Notes on Yasmin Williams in Concert or How Video Games Will Save Us All

Yasmin Williams

We started playing Rock Band a couple of years ago. My kids and I arrived late one night at my brother’s. We were aiming for eight but landed at eleven. We caught a second wind and Casey asked if we wanted to try Rock Band. Video games make me grumpy for all the stereotypical geezer reasons, but it was late and my defenses were down. Plus, we’d never played the game before. I figured after a song or two we’d run out of gas, but we had a blast. We stayed up past one stumbling through various classic and alt rock songs.

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Sunday Stories: “Just Add Al”

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Just Add Al
by Anne Booty

You’ve blunted Al’s eye liner and she’s gonna kill you. 

Still, you mustn’t forget your tennis racket otherwise your death will have been futile. At assembly that morning you pick at the black tape on the handle, sticky glue finger nails like molasses. Eventually, the Head calls your name and you move to the front, nodding to the P.E. teacher to press play. The opening is epic played this loud, dispatching magpies from nests, awakening a mass of two hundred children. When the organ drops out, you get your axe into position and begin to strum. You may only be eleven and this may only be lip syncing to Faith dressed as a bearded kangaroo, but a girl has to start somewhere.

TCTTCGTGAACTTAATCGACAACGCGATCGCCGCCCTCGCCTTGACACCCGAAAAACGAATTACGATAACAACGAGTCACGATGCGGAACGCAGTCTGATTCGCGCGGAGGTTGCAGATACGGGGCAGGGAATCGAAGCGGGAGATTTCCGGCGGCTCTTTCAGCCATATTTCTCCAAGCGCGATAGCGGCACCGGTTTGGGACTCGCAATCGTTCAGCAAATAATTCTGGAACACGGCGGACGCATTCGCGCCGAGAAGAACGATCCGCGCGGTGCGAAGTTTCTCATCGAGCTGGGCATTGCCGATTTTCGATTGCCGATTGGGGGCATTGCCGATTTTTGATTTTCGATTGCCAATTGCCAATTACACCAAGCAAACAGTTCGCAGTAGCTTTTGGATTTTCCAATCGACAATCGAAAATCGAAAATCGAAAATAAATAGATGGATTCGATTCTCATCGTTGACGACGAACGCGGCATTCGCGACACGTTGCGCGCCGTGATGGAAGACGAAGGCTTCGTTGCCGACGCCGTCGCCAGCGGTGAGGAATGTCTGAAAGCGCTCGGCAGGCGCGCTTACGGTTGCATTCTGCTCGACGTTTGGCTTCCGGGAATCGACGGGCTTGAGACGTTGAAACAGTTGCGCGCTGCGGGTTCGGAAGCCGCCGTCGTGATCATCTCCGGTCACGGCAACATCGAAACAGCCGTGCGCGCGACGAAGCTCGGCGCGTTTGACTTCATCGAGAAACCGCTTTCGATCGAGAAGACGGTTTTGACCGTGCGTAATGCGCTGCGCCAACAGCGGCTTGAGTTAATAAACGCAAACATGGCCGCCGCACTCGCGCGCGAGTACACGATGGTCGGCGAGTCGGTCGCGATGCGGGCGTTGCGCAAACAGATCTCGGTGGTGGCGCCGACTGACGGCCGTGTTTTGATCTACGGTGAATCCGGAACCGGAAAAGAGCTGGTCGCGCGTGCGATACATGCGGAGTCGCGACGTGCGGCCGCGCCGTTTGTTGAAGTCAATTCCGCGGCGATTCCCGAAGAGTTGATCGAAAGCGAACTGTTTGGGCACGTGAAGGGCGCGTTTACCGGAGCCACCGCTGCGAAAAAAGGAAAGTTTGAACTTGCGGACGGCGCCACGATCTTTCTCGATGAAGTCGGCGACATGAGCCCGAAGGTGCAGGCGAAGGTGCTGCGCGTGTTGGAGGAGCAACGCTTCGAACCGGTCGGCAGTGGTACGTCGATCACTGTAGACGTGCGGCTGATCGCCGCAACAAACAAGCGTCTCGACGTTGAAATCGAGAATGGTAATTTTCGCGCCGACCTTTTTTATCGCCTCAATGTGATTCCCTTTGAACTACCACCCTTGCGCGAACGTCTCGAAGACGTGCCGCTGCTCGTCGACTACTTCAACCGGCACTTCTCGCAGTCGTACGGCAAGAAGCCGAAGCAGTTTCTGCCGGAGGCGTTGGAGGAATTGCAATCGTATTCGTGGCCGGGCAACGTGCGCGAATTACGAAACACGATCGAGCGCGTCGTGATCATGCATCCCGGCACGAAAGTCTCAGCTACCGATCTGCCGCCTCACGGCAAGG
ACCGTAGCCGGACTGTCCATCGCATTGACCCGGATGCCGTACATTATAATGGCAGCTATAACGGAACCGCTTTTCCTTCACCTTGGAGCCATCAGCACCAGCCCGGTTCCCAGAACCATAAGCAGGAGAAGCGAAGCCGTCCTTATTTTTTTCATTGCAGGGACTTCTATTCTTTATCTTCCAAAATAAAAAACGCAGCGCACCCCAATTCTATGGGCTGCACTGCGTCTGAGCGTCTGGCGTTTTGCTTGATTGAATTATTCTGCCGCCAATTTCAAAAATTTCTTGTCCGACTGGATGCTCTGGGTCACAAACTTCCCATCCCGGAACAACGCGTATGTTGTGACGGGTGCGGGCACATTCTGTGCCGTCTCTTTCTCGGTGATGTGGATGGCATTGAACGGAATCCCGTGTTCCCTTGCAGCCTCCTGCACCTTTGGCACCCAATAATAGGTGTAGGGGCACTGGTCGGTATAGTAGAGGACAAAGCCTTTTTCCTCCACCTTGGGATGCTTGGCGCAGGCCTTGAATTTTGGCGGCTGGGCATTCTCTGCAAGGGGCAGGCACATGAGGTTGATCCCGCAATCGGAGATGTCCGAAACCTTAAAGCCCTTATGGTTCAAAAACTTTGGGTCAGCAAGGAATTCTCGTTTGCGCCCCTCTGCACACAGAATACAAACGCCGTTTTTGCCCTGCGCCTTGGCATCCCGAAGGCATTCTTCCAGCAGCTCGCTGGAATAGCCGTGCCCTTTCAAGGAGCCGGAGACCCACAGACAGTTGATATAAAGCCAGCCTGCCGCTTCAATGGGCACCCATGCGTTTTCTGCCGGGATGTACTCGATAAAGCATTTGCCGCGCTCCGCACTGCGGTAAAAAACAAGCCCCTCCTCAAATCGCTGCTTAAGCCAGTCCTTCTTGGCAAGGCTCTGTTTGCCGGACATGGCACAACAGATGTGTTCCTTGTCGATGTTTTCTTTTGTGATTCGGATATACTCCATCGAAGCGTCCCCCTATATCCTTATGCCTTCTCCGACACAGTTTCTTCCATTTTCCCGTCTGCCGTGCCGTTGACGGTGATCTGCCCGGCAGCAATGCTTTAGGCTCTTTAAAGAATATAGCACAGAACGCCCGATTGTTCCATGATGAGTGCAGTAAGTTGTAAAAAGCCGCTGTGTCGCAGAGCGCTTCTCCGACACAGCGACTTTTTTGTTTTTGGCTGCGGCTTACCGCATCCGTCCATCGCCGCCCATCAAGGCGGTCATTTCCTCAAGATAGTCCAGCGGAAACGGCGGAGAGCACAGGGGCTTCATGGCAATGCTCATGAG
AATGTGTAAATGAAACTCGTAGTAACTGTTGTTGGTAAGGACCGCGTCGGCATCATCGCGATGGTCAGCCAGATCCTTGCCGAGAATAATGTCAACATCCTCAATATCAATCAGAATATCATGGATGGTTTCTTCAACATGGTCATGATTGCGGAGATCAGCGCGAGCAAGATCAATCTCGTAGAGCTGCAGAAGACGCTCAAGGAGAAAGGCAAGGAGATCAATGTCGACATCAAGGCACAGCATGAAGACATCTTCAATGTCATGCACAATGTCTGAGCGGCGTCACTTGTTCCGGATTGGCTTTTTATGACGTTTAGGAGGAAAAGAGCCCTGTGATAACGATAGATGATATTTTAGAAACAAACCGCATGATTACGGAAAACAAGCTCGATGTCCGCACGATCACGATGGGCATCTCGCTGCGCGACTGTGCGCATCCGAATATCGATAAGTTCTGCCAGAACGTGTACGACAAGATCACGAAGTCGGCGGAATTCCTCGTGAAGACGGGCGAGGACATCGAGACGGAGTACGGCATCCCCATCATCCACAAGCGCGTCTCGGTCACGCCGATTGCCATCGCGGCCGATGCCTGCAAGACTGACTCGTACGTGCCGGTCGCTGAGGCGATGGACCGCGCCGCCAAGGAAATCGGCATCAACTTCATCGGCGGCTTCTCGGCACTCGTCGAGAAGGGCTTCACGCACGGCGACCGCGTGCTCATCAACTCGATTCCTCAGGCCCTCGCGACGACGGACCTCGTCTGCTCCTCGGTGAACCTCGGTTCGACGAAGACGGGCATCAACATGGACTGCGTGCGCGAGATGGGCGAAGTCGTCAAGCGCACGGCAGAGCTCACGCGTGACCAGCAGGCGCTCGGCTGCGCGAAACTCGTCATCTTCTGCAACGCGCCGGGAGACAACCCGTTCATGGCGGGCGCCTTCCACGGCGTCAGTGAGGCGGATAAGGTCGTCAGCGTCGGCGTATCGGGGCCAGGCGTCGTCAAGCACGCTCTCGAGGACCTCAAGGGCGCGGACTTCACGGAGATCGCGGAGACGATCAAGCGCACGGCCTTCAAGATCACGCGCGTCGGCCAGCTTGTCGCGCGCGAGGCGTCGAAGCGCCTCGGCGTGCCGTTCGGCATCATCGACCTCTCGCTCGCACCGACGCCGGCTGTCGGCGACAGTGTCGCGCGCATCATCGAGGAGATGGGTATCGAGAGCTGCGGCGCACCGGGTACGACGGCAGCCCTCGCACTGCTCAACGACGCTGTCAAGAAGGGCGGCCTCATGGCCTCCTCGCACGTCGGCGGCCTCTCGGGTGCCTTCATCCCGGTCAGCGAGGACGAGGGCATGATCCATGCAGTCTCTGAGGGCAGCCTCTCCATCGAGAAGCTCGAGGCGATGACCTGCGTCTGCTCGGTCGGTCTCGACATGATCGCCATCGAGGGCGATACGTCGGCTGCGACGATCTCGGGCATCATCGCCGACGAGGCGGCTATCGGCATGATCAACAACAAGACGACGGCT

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A Burrowing Transcendence: A Conversation with David Leo Rice

David Leo Rice

David Leo Rice has been keeping busy. Since we last spoke (about A Room in Dodge City, Volume 2), he’s published a collection of short stories, edited a book of essays on David Cronenberg, and written another novel, The New House, which provided me an excuse to sit down with him again to discuss his new novel and talk more about Jewishness in American literature, heresies, and capital-A Art (among other things). The New House is available now from Whisk(e)y Tit. 

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